Nadia Al Saeed, CEO of Bank al Etihad
Nadia Al Saeed has been the CEO of Bank al Etihad since 2008, after having worked with Mckinsey & Co. to develop a new growth strategy for the bank. Al Saeed also led the successful launch of Bank al Etihad’s Women Market Program in 2014 under the name of “Shorouq.”
She has an extensive experience in banking, and also served as Minister of Information and Communications Technology, during which she contributed greatly to the development of the ICT sector in Jordan.
What were the biggest changes that you felt needed to be made when you started at the bank?
Bank al Etihad was historically a corporate bank operating in what was quite a small market. Therefore, we partnered with McKinsey & Co. to reassess our strategy to enter the retail space and broaden Bank al Etihad’s market share. We also underwent a major rebranding exercise to reposition Bank al Etihad as not only a corporate banking destination, but also as a strong retail bank. The repositioning was very successful, as it also allowed us to refocus on underserved client segments, specifically SMEs, women, and youth.
What do you feel is the importance of the Shorouq program? Why was it started? And how does it help to empower local women?
Prior to launching the Shorouq Program, we conducted several studies targeting female employees, entrepreneurs, and business owners. What we found is that women seek professional development and improved financial status, as well as flexible, secure, straightforward and credible banking services catered to their lifestyles. However, to achieve these goals, they needed access to knowledge and finance.
Armed with this newly found understanding of Jordanian women’s needs and aspirations, in 2014, we launched Shorouq, offering a comprehensive set of financial and non-financial services that filled a gap in the market.
Why do you feel there needs to be such a service in the Jordanian banking sector (that targets women in particular)? How successful has it been?
We launched it because we felt this was a segment of the market that was underserved, thereby presenting us with a great business opportunity. As a staunch supporter of women and equal opportunities and rights, the bank created Shorouq in response to the increasing number of workingwomen and women-led projects across the Kingdom.
I am delighted to say that Shorouq has been a tremendous success. Over the program’s three-year course, our female portfolio has grown by 125 percent. Nearly 30 percent of Bank al Etihad’s client base is now women. The subsequent impact of these and other similar efforts can be enormous. If Jordan’s 2025 vision to increase female participation to 24 percent is realized, the country’s gross domestic product can grow by up to 5 percent. This only serves to remind us that by empowering women, we can create much-needed economic opportunity and vitality.
In Jordan, only 14 percent of women are in the workforce; is culture the main reason behind that? How can this be changed?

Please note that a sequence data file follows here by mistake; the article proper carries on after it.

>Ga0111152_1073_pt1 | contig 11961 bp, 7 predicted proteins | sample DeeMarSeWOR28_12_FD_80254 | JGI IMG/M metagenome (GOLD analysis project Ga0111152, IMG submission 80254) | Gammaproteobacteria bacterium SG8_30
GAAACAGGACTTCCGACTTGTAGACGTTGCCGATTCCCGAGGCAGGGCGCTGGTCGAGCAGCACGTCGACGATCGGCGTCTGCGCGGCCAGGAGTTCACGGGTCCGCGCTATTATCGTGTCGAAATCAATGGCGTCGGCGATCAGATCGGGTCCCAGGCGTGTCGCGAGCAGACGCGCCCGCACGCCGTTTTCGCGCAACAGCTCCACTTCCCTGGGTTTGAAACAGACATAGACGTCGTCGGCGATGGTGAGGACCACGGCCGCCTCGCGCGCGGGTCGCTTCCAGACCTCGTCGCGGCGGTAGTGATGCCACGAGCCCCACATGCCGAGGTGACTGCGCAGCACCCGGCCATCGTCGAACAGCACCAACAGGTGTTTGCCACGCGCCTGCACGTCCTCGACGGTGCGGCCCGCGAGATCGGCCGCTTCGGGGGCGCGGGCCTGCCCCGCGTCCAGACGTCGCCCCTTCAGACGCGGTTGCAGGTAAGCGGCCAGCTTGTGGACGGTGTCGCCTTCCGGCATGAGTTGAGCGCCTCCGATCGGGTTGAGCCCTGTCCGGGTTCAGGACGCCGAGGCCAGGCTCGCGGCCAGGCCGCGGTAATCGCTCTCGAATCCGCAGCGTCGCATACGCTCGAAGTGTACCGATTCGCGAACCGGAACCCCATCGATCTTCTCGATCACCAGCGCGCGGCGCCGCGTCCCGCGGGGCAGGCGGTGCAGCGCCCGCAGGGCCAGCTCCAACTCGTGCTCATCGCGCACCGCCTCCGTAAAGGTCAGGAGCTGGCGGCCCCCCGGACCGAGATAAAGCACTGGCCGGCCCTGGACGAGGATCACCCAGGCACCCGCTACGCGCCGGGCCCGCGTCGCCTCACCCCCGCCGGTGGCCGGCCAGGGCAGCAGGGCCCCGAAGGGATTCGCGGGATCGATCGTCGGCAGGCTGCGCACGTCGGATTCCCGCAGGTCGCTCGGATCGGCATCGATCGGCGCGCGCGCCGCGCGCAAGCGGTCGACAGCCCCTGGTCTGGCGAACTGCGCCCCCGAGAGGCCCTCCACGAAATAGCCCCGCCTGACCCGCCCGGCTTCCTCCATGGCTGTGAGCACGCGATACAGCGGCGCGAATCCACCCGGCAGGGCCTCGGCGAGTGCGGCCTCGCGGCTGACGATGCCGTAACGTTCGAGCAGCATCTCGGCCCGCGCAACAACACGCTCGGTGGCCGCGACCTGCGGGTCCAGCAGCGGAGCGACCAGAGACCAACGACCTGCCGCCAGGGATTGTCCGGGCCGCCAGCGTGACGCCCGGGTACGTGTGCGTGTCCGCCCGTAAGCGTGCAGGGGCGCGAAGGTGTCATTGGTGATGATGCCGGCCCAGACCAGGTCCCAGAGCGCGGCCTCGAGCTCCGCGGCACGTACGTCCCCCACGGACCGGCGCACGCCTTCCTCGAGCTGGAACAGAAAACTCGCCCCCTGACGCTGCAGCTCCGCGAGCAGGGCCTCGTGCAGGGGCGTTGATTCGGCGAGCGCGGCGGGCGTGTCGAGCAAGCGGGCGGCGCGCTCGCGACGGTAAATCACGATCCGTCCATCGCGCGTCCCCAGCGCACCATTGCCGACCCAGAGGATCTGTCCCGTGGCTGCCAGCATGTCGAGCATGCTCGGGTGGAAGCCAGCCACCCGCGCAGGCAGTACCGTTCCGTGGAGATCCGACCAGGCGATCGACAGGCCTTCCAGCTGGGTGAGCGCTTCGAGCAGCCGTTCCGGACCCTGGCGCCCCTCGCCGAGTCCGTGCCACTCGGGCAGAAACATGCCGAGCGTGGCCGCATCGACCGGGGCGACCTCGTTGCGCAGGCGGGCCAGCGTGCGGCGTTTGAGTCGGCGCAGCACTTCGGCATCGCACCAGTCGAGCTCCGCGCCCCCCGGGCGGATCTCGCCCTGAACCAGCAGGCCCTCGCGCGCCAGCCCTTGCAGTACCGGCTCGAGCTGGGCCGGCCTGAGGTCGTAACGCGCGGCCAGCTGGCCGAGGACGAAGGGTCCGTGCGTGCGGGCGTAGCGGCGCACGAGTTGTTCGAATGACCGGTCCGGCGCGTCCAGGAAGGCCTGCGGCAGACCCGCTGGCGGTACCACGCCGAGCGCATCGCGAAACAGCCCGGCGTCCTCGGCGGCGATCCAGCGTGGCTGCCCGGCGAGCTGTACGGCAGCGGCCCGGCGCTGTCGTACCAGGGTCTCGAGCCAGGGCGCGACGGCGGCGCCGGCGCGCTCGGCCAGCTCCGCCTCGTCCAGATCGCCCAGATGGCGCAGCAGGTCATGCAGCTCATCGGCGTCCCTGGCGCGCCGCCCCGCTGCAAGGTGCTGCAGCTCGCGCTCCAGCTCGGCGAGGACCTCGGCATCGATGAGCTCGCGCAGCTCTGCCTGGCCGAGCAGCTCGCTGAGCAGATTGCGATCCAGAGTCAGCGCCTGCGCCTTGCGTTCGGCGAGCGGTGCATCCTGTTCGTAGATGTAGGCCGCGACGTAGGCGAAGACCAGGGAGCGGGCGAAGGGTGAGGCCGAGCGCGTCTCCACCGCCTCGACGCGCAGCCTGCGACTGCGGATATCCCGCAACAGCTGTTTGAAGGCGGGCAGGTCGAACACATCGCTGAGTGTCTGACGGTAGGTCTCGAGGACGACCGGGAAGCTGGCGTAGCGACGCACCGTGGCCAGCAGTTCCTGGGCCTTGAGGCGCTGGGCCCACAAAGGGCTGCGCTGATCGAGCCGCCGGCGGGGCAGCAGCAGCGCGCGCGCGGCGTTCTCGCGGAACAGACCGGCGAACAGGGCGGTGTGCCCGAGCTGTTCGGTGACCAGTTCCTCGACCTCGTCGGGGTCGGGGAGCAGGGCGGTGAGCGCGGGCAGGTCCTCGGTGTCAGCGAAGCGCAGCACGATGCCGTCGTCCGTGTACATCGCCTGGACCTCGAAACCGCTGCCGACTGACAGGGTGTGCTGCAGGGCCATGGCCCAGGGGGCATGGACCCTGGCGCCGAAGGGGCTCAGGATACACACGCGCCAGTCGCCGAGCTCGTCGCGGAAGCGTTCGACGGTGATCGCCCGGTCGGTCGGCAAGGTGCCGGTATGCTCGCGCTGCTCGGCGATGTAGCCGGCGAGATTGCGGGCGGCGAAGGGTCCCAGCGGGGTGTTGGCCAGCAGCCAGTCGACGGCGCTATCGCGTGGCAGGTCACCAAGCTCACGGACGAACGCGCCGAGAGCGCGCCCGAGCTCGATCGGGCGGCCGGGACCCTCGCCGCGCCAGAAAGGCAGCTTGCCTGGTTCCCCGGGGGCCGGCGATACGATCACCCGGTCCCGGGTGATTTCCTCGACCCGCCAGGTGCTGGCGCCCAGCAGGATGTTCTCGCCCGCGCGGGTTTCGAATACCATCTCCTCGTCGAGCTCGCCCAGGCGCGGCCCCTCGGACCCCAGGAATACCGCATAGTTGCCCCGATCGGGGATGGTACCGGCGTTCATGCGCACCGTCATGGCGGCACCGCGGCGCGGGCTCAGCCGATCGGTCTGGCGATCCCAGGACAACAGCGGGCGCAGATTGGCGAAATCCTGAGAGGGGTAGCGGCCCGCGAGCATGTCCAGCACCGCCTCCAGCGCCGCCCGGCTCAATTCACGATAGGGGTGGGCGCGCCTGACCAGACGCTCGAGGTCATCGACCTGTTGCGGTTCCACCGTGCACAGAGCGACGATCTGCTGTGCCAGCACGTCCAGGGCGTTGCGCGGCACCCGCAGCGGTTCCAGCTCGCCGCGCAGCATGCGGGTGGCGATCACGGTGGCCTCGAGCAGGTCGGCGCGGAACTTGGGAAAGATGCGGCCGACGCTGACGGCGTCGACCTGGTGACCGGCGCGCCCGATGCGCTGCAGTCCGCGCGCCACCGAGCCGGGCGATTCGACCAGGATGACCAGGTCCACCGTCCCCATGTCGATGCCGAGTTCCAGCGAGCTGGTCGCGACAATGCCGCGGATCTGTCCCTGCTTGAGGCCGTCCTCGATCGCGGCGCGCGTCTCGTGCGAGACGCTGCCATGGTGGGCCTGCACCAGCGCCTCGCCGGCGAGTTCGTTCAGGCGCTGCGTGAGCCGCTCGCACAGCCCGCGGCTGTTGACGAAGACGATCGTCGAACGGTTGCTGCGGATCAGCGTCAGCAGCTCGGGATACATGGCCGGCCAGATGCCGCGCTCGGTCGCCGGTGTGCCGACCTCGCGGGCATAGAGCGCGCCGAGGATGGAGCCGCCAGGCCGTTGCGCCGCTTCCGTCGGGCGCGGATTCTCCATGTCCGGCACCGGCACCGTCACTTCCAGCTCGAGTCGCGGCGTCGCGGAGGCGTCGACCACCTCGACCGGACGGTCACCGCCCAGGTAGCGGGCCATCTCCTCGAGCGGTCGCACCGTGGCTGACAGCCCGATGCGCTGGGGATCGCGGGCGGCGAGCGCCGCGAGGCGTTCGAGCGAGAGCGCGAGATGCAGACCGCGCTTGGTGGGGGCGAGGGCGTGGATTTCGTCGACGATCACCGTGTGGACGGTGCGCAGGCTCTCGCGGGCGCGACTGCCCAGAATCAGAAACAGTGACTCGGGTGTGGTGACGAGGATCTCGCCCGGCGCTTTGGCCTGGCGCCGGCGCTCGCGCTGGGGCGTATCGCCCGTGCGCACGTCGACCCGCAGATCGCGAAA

Yes, there are many sociocultural factors that cause women to avoid or leave the workplace altogether. Too often, married women with children are perceived as primarily responsible for domestic duties. In other cases, societal pressures can force women and girls to turn down certain jobs and positions.
Though sociocultural pressures are very much a reality, they are not the only reasons behind the lack of women’s participation in the workplace. Employers’ inability to create enabling work environments can be detrimental to any hopes of increasing the number of female employees. Women will most likely opt out of the workforce if they have few opportunities for career advancement. More concerning is the fact that, although women-owned businesses represent 25 percent of businesses in Jordan, only 5 percent are well served by the banking sector.
To counter such barriers, it is crucial that we not only facilitate financing, but also recognize successful businesswomen as role models and create empowering and supportive work environments. We need to create gender-conscious corporate cultures that implement merit-based recruitment and promotion, offer equal pay for equal work, recruit women for senior positions, and provide additional benefits such as a daycare, career comeback programs, flexible working hours, and paid maternity leaves. These are just some of the steps that we at Bank al Etihad have taken to encourage more women on the job.
What would you like your legacy with Bank Al Etihad to be?
Throughout my time with Bank al Etihad, I am most proud of the work we have done to help women of all backgrounds realize their business dreams and become financially independent. Supporting women through Shorouq, honoring entrepreneurs through the Annual SME Awards and becoming an employer of choice for women—those are the matters that are close to my heart, and I am thrilled by the example we have set in the banking sector.
This is part seven of a 12-piece story. Other parts include: